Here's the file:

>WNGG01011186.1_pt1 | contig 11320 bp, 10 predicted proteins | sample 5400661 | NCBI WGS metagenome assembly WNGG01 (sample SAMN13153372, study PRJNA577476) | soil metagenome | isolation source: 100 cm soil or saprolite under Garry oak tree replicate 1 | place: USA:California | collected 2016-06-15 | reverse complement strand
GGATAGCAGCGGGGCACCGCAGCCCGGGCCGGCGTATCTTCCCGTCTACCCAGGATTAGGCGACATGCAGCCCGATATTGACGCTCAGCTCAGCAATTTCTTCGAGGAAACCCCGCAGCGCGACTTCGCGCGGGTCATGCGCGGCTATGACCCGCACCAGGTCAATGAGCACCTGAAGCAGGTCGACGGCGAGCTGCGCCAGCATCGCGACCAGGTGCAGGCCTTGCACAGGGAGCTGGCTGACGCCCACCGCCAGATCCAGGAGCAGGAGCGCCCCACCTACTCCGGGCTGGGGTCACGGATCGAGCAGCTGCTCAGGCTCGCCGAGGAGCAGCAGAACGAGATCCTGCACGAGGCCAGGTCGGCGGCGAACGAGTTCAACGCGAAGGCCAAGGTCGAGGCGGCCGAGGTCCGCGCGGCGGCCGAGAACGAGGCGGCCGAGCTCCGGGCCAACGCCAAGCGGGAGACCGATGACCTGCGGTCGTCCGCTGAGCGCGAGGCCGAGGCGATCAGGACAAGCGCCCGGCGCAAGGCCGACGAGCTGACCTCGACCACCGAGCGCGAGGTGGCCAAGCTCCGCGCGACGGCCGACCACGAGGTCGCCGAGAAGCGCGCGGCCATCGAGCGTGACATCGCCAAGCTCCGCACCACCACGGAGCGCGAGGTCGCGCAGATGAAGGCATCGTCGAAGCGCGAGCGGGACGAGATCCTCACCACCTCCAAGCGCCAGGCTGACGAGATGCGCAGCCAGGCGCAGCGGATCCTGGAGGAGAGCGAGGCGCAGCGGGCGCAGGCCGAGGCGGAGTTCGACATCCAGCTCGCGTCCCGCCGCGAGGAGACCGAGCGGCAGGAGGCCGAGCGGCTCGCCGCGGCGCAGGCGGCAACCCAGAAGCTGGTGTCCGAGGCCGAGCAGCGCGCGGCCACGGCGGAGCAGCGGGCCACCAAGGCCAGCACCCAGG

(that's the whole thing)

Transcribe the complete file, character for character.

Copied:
>WNGG01011186.1_pt1 | contig 11320 bp, 10 predicted proteins | sample 5400661 | NCBI WGS metagenome assembly WNGG01 (sample SAMN13153372, study PRJNA577476) | soil metagenome | isolation source: 100 cm soil or saprolite under Garry oak tree replicate 1 | place: USA:California | collected 2016-06-15 | reverse complement strand
GGATAGCAGCGGGGCACCGCAGCCCGGGCCGGCGTATCTTCCCGTCTACCCAGGATTAGGCGACATGCAGCCCGATATTGACGCTCAGCTCAGCAATTTCTTCGAGGAAACCCCGCAGCGCGACTTCGCGCGGGTCATGCGCGGCTATGACCCGCACCAGGTCAATGAGCACCTGAAGCAGGTCGACGGCGAGCTGCGCCAGCATCGCGACCAGGTGCAGGCCTTGCACAGGGAGCTGGCTGACGCCCACCGCCAGATCCAGGAGCAGGAGCGCCCCACCTACTCCGGGCTGGGGTCACGGATCGAGCAGCTGCTCAGGCTCGCCGAGGAGCAGCAGAACGAGATCCTGCACGAGGCCAGGTCGGCGGCGAACGAGTTCAACGCGAAGGCCAAGGTCGAGGCGGCCGAGGTCCGCGCGGCGGCCGAGAACGAGGCGGCCGAGCTCCGGGCCAACGCCAAGCGGGAGACCGATGACCTGCGGTCGTCCGCTGAGCGCGAGGCCGAGGCGATCAGGACAAGCGCCCGGCGCAAGGCCGACGAGCTGACCTCGACCACCGAGCGCGAGGTGGCCAAGCTCCGCGCGACGGCCGACCACGAGGTCGCCGAGAAGCGCGCGGCCATCGAGCGTGACATCGCCAAGCTCCGCACCACCACGGAGCGCGAGGTCGCGCAGATGAAGGCATCGTCGAAGCGCGAGCGGGACGAGATCCTCACCACCTCCAAGCGCCAGGCTGACGAGATGCGCAGCCAGGCGCAGCGGATCCTGGAGGAGAGCGAGGCGCAGCGGGCGCAGGCCGAGGCGGAGTTCGACATCCAGCTCGCGTCCCGCCGCGAGGAGACCGAGCGGCAGGAGGCCGAGCGGCTCGCCGCGGCGCAGGCGGCAACCCAGAAGCTGGTGTCCGAGGCCGAGCAGCGCGCGGCCACGGCGGAGCAGCGGGCCACCAAGGCCAGCACCCAGG